Deciding to live in a “hint of a feeling” is abstract and real life is filled with concrete hurdles that hinder, (at best) and prevent (at worse) our quest for the abundant life and complete communion with Christ. A large hurdle for me personally to experience this fullness of life stems from my insecurity about being single. Singleness is a huge topic, both within and without the Church, and one I cannot fully delve into in this here post. Suffice it to say, I struggle with being ok if it turns out I don’t ever, in fact, marry.

This past fall, with a little encouragement, I decided to face this fear head-on, asking myself that should I never have the chance to marry, how would I like my life to look. How could I see my life as beautiful and not simply cope with my singleness. In asking this question, I wasn’t looking for a simple answer. What I really sought, what I really wanted and prayed for, was a vision for life. And in every sense of the word, the Lord filled me with a vision for life—so distinct from anything else I am presently doing that I know the Holy Spirit had just a little somethin’ to do with it.

Briefly stated, the vision presented the desire to learn how to grow food and work toward the creation of a farm using Community Sustainable Agriculture (CSA) practices. Also part of the vision was the idea to buy a farmhouse (Charlottesville, Virginia came immediately to mind), rehabbing it, making it cozy, beautiful and welcoming. I saw a vision for how I could integrate my work as a wedding photographer into this endeavor, switching a barn into a studio/gallery space and the house as a place of hospitality for clients and other artists alike.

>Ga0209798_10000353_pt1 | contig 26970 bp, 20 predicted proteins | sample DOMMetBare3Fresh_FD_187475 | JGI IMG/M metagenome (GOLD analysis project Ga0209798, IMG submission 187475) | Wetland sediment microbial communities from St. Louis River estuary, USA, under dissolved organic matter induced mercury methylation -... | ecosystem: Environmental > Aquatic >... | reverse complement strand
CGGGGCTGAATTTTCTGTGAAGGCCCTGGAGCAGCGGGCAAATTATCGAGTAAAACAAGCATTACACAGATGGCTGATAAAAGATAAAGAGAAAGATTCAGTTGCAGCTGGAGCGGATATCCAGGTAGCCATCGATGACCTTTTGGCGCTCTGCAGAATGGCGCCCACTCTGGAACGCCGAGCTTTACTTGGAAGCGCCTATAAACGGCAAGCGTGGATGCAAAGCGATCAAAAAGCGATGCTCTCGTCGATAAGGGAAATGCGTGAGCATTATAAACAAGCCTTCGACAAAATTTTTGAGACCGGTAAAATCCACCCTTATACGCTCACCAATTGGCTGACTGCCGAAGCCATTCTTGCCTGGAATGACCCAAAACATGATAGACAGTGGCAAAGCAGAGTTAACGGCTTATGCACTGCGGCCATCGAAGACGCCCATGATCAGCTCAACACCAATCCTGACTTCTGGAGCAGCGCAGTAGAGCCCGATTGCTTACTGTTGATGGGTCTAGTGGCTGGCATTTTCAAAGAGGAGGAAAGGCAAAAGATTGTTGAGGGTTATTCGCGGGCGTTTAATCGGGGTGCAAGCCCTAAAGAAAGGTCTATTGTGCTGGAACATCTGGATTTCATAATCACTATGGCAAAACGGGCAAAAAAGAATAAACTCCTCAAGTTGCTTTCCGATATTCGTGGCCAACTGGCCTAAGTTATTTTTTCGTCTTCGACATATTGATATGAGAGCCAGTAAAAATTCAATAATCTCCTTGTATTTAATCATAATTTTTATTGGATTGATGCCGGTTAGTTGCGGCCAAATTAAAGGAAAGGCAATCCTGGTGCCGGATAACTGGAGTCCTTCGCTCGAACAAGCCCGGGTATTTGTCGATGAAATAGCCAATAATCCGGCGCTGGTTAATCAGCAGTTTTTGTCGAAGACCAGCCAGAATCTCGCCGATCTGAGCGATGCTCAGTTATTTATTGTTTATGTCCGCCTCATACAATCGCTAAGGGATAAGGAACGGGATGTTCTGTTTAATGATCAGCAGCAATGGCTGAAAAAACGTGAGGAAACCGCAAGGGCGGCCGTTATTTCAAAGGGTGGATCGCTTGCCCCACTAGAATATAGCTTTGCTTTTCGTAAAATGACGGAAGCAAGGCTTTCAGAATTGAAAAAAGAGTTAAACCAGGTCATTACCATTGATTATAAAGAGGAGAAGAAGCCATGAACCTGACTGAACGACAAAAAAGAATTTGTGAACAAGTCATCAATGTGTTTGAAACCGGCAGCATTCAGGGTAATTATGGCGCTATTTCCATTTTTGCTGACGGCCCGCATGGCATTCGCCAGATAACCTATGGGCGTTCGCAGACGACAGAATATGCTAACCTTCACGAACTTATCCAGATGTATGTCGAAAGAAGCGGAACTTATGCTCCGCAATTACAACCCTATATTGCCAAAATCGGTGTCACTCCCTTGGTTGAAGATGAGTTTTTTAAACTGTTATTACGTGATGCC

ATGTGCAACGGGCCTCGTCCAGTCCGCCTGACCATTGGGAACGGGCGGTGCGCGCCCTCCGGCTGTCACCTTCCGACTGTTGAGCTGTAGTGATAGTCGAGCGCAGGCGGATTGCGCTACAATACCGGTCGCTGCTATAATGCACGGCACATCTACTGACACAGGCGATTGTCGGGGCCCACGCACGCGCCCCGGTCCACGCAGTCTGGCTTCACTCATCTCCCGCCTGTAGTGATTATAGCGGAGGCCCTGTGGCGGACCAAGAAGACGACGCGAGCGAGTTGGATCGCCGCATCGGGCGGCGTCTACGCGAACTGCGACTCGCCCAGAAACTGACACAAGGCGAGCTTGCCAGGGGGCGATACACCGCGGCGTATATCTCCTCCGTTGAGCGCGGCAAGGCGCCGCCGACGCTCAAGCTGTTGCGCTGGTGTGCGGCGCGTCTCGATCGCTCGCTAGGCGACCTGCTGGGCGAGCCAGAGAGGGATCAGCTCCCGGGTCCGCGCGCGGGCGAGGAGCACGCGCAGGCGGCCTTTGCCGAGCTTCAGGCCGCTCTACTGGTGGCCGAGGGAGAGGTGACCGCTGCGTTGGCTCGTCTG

Moreover, the vision focused on how this farmstead would also be a place for others (students, agriculturalists, seekers, intellectuals, pastors, vagabonds…) to seek comfort and love, open to people staying or periods of time long enough to learn their stories and inspire them and encourage them in the beauty of God-given life. It was a vision of simplicity but without the guilt often associated with such simplicity. It is recognizing that beautiful things and spaces can refresh and rejuvenate. It’s about not feeling ashamed for having discovered beauty and joy in a world of darkness, but instead creating a life that basks in this discovery.

As all of these ideas flooded my mind, I began to understand that my fear of not marrying was really a fear of being alone, of not being in community, of not being known and loved by others. I believe God made us to need, yes, even crave, community (as evidenced in His triune nature). But community exists only when there is something moving individuals toward each other. The vision of this farmstead is one that begs to draw others toward each other, the earth, and God. It hopes to reach downward, outward, and upward, all the while being a place that expresses the beauty God graciously provides for our enjoyment.This Beautiful Life is the namesake of this new vision of and calling on my life. This blog is my platform to share the birthing of this vision and calling. Through it, I will share my stories as I go about the task of learning to farm. Along the way, I will share thoughts on hospitality and communion, togetherness and beauty. Lastly, and most of all, I will simply tell my own story as I endeavor to live in the hint of that glorious “one day.”